The Motley Fool vs Seeking Alpha

  • Investments are mostly passive
  • Educates beginner investors
  • Wide range of subscription plans
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  • Geared towards experienced investors
  • Financial data spans years
  • Focused on self-directed analysis
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Many investors are happy to leave their money in an investment account and let it grow over time. Others develop an interest in the market, and people want to keep at the cutting edge of market research.

The Motley Fool and Seeking Alpha are both effective firms, offering expert stock tips, security recommendations, and other market overviews.

Both firms provide their customers with the best in market research, but there are enough differences between their premium services to consider one over the other.

The Motley Fool is Better for:Seeking Alpha is Better for:
Newer InvestorsAdvanced Investors
Easily Digested InfoSelf-directed Analysis
Simplified Monthly PicksFinancial Data That Spans Years
Growth Stock InvestingWall Street Ratings for Every Stock
Moderate Risk InvestingComparing Stocks Side-by-Side with Peers
Lower PriceStock Analysis on Email Alerts
Beating S&P ReturnsInvesting on the go or carrying out in-depth research and analysis

The Motley Fool’s mainly concerned with finding the next best stock that will outperform the market, and they report a long-lasting track record of outperforming the S&P.

Seeking Alpha also focuses on individual stocks but emphasizes the firm’s “Quant” computerized stock ratings. This piece can help you decide which premium service is better for you in the debate between Motley Fool vs Seeking Alpha.

The Motley Fool

Annual Subscription Fee:The Motley Fool Stock Advisor – $199/year; Rule Breakers – $299/year; Everlasting Stocks – $299/year
Securities Analyzed:Stocks
Investment Strategies:Qualitative/Quantitative
Base Use:Moderate Risk Tajers

Seeking Alpha

Annual Subscription Fee:Seeking Alpha Premium – $29.99/month or $239/year; Seeking Alpha Pro – $69.99/month or $499/year
Securities Analyzed:Stocks, ETFs or REITs
Investment Strategies:Advanced charting, data visualizations, technical and fundamental analysis
Base Use:Better investment decisions

The Motley Fool Overview

The Motley Fool has been in operation since 1998 with the launch of the Motley Fool Stock Advisor newsletter, making it one of the more dependable stock advisor platforms on the market. Despite the humorous language in each of its pieces, the Motley Fool has proven a stalwart advisory firm that provides monthly stock picks and stock prices for high-growth stocks.

Those who are hesitant to immediately invest in Motley Fool’s premium subscriptions can pour through the myriad of free columns and market advice offered on its website.

This should give potential customers ample to decide whether The Motley Fool is worth investing further into its premium subscription plans and market analysis tools.

The Motley Fool’s typical premium plan will cost $199 per year. Users can spend considerably more than this, all the way up to the $13,999 per year subscription that allows unlimited access to all of the Motley Fool’s publications and market tools.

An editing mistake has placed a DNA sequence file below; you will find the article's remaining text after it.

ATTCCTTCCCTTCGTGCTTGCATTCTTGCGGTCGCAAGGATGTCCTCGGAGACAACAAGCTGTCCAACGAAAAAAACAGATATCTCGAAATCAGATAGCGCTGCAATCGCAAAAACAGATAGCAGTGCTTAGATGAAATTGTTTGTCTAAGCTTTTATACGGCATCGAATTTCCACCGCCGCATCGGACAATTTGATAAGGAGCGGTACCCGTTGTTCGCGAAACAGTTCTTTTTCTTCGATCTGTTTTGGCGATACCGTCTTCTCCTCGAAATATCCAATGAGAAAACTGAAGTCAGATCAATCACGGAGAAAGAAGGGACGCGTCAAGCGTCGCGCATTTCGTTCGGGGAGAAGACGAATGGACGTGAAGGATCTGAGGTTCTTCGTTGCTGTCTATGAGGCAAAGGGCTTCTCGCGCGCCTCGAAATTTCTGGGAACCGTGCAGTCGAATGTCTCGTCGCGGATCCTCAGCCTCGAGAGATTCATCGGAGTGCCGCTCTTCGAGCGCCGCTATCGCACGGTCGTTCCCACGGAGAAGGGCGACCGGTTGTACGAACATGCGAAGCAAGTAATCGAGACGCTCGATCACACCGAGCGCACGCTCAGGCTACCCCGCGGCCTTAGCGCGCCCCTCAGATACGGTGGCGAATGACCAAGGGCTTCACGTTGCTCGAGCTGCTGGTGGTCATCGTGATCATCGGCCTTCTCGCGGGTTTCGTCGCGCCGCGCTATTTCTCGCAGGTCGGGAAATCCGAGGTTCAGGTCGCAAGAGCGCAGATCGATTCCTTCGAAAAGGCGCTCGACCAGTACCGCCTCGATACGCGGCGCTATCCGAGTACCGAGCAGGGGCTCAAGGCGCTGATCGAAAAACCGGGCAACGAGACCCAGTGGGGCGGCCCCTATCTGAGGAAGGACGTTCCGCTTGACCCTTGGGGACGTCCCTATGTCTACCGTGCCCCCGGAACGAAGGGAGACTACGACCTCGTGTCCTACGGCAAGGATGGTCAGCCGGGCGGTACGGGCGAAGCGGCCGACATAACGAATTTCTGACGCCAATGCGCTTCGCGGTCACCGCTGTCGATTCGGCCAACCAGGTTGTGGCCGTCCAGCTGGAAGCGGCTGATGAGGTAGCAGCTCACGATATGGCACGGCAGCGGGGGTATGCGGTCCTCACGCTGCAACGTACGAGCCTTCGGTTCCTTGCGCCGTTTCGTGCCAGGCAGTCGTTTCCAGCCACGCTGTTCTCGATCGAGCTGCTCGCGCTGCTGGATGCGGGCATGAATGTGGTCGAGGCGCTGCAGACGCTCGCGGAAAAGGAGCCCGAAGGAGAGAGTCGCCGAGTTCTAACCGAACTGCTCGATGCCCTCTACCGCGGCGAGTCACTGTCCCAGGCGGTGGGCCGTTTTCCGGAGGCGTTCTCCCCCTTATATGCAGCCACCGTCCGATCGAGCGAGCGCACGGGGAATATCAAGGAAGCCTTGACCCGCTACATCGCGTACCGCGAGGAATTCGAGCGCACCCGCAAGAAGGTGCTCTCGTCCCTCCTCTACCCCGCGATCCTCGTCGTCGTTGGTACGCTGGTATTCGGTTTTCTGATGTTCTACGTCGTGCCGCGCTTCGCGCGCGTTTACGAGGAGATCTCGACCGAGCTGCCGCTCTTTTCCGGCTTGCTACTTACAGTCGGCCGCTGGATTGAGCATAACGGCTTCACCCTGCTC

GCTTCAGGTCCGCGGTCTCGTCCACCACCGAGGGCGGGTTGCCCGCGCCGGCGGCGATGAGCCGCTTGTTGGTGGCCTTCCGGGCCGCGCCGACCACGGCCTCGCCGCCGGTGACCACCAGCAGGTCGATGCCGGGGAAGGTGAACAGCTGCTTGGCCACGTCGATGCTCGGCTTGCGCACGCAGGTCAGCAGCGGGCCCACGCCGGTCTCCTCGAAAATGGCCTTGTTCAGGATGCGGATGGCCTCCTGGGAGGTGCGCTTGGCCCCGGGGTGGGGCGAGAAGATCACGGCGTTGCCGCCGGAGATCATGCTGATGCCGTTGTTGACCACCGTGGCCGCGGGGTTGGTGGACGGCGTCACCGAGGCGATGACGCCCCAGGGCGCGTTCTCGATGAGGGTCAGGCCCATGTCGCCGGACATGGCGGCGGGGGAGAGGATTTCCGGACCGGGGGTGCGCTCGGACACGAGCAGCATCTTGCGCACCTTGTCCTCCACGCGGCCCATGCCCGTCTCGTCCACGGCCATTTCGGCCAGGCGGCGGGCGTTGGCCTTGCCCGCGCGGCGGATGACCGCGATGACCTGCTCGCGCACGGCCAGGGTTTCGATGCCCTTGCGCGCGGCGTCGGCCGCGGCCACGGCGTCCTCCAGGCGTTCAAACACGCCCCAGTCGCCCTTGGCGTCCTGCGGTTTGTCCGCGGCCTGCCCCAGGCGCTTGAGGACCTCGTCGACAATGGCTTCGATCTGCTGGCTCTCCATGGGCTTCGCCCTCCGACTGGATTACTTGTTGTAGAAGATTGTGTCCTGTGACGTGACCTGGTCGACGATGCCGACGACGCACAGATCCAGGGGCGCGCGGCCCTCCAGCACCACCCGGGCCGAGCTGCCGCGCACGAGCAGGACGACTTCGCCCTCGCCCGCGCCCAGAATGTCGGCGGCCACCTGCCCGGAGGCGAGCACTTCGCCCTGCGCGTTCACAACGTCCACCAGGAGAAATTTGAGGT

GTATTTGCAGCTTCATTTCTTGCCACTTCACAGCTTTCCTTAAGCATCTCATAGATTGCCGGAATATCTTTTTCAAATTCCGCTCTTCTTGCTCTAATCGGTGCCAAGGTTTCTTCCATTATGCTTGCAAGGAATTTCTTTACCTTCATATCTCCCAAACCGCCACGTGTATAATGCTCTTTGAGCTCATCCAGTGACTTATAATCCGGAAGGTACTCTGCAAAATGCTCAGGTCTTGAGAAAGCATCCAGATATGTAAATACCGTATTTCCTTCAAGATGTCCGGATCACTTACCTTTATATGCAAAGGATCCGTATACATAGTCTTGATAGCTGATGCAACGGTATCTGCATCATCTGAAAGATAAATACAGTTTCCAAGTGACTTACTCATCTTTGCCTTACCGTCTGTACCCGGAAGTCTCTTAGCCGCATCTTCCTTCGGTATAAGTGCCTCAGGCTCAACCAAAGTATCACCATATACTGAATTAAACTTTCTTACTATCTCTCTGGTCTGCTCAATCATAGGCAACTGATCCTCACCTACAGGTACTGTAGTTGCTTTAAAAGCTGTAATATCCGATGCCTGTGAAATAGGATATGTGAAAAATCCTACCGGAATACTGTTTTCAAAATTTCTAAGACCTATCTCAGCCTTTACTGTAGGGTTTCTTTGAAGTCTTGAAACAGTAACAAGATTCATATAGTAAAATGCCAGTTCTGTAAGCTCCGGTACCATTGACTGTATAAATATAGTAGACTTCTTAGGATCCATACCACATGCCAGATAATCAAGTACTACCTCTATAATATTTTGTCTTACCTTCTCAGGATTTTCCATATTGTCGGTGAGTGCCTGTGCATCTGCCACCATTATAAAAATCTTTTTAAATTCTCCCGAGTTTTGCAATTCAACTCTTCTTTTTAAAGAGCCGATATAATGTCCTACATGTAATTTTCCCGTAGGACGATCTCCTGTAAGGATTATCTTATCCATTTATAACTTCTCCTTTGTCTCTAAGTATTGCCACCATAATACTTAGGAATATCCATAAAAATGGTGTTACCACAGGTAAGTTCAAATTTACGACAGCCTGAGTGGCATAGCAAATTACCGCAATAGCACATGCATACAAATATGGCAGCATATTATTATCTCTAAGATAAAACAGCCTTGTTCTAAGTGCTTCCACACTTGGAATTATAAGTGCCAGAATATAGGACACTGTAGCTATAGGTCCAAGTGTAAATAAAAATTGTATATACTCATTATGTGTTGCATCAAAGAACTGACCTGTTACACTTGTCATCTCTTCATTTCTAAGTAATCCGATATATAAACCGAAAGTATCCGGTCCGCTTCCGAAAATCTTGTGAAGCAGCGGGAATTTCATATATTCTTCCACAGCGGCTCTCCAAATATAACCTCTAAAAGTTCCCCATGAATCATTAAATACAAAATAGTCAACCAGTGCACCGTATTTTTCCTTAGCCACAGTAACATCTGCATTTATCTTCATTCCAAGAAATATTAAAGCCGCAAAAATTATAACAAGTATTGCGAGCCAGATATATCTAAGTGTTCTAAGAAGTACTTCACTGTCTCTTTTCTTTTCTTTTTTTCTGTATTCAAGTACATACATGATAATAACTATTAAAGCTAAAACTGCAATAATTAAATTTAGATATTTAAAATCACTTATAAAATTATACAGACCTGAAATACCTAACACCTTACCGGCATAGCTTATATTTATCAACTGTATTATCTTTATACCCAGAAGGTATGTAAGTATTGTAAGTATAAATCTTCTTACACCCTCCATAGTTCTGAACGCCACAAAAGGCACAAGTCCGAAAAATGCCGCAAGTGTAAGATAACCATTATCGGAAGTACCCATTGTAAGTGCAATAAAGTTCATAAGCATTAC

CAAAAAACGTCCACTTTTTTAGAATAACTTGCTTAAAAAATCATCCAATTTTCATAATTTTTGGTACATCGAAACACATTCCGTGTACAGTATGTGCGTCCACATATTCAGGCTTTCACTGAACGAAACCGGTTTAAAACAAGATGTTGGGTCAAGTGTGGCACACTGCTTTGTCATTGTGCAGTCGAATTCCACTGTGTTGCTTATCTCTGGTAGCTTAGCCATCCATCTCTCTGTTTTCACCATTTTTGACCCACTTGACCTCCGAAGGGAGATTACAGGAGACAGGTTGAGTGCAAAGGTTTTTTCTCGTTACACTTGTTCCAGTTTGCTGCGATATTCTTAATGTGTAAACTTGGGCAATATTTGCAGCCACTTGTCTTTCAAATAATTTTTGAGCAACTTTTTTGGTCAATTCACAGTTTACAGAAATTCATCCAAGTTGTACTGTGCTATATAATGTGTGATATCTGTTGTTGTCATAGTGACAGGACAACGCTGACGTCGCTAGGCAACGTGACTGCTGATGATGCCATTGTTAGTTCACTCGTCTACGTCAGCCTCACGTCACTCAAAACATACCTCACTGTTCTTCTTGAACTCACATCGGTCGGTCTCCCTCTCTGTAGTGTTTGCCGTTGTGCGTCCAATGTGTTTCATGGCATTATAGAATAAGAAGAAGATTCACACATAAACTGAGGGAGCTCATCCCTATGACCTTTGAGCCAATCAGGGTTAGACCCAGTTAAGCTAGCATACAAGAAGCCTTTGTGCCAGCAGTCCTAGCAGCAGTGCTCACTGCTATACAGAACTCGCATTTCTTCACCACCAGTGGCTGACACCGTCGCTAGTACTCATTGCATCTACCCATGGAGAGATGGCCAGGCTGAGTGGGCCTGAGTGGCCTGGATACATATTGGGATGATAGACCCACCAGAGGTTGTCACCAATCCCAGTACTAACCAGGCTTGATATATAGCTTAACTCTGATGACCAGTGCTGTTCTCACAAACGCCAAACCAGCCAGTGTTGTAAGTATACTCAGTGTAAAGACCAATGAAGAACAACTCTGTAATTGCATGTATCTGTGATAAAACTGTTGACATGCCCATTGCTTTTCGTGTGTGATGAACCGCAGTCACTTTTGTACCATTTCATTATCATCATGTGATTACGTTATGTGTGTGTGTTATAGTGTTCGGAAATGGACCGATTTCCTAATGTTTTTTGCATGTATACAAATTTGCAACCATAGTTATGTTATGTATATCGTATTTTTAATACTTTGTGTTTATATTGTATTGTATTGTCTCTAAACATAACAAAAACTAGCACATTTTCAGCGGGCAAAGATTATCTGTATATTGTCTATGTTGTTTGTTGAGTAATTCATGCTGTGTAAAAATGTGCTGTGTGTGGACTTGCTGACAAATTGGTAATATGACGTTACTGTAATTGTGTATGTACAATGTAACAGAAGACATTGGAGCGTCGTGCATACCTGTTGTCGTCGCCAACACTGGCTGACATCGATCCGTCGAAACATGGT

There is a recent $149 limited-time option for those who only want to receive publications and stock recommendations related to retirement planning. If you want more beyond the droves of free content that the Motley Fool offers there are plenty of options for you to choose from depending on your investing strategy.

The Motley Fool Pros

  • Proven record of reliable growth
  • A subscription plan for every budget
  • Education available for all experience levels

The Motley Fool Cons

  • Somewhat aggressive marketing strategy
  • Can be too much information for customers
  • Humorous tone might not be appropriate for every subscriber

Seeking Alpha Overview

Seeking Alpha (SA) is another market advisor platform that offers users both free and subscription services. It boasts a focus on a large community of people analyzing the market together in addition to its proprietary “Quant” rating of stocks.

Much like Motley Fool, SA also offers newsletters and advice columns. Seeking Alpha claims that thousands of authors contribute roughly 10,000 articles every month.

Whether or not this is important information to keep investors informed or producing content for its own sake will ultimately be a decision for potential customers to decide.

Seeking Alpha pros

  • Very affordable subscription price
  • Large community of professionals and amateurs contributing information
  • Comprehensive “Quant” stock rating based on a range of stats

Seeking Alpha cons

  • Not suitable for beginner individual investors
  • Sheer volume of statistics to sift through can be too much for the uninitiated
  • Most useful analytical tools are hidden behind a paywall

The Motley Fool Cost

The Motley Fool offers a wide range of premium newsletter services at different price points:

  • The Motley Fool Stock Advisor: $199/year
  • The Motley Fool Rule Breakers: $299/year
  • The Motley Fool Everlasting Stocks: $299/year

For those who are interested in getting all of the Motley Fool’s main newsletters, and looking to save a couple of bucks in the process, the Motley Fool also offers their Epic Bundle.

The Motley Fool Epic Bundle comes with all three of the newsletters listed above for the price of $499 a year. If you purchase all three newsletters a-la-carte, it will run you $797. That means you save close to $300 a year by getting the Bundle. With the Epic Bundle, you also get access to bonus reports and stock tips.

Seeking Alpha Cost

Seeking Alpha has two different paid plans, both with different membership pricing.

Seeking Alpha Premium will run you $29.99 a month or $239 for the year. Seeking Alpha Pro will run you $299.99 a month or $2400 a year.

Both Seeking Alpha Premium and Seeking Alpha Pro come with a 14-day free trial, allowing you to give the services a try before committing to their monthly or yearly premium.